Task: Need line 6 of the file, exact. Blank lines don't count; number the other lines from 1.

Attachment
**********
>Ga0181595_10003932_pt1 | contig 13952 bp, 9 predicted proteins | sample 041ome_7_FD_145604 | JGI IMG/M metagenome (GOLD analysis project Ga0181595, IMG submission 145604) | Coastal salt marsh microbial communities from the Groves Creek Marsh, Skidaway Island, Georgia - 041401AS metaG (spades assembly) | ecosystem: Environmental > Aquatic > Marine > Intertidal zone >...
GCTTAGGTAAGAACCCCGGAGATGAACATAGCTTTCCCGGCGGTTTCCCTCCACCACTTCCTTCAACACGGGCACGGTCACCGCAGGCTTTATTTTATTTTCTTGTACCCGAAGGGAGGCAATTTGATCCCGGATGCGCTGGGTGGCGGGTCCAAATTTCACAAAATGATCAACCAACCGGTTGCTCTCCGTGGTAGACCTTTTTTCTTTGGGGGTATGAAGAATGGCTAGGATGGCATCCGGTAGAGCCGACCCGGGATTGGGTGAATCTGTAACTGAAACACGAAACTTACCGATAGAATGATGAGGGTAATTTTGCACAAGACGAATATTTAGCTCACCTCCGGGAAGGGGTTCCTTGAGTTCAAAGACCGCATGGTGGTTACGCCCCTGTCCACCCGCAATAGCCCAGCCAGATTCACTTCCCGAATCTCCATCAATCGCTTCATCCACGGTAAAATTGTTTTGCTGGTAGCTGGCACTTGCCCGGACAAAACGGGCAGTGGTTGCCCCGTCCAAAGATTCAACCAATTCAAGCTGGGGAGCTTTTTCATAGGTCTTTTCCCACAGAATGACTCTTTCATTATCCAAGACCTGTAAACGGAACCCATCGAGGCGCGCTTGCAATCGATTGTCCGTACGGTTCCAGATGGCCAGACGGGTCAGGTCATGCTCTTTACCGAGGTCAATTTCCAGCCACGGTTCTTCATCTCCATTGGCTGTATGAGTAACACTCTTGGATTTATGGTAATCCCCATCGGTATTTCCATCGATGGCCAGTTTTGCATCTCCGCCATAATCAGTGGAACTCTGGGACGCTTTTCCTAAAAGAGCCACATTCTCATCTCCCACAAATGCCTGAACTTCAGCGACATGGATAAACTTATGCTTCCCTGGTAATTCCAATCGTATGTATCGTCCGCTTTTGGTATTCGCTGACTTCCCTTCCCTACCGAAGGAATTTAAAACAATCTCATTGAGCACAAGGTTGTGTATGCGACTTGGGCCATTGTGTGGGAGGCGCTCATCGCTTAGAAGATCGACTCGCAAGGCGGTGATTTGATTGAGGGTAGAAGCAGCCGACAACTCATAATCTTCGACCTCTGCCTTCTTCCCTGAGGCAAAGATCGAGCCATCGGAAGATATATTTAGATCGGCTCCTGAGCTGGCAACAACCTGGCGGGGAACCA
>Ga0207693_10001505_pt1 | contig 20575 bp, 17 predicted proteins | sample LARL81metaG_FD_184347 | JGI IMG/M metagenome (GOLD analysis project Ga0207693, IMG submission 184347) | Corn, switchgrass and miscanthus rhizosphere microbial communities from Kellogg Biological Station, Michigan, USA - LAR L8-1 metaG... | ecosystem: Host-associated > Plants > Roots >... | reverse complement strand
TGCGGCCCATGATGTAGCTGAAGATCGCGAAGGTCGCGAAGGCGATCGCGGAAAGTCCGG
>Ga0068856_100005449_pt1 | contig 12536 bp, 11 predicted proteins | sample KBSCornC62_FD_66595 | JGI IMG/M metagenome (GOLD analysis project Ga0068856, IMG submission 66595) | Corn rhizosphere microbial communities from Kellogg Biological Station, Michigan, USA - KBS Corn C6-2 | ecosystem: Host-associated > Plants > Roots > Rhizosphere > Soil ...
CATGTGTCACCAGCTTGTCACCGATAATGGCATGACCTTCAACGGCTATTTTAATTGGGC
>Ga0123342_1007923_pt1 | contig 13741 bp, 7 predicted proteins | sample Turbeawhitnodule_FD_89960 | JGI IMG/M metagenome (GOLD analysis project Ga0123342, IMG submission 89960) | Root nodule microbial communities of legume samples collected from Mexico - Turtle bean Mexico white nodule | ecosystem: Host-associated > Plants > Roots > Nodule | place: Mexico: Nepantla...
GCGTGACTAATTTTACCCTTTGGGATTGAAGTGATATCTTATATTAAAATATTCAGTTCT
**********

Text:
CATGTGTCACCAGCTTGTCACCGATAATGGCATGACCTTCAACGGCTATTTTAATTGGGC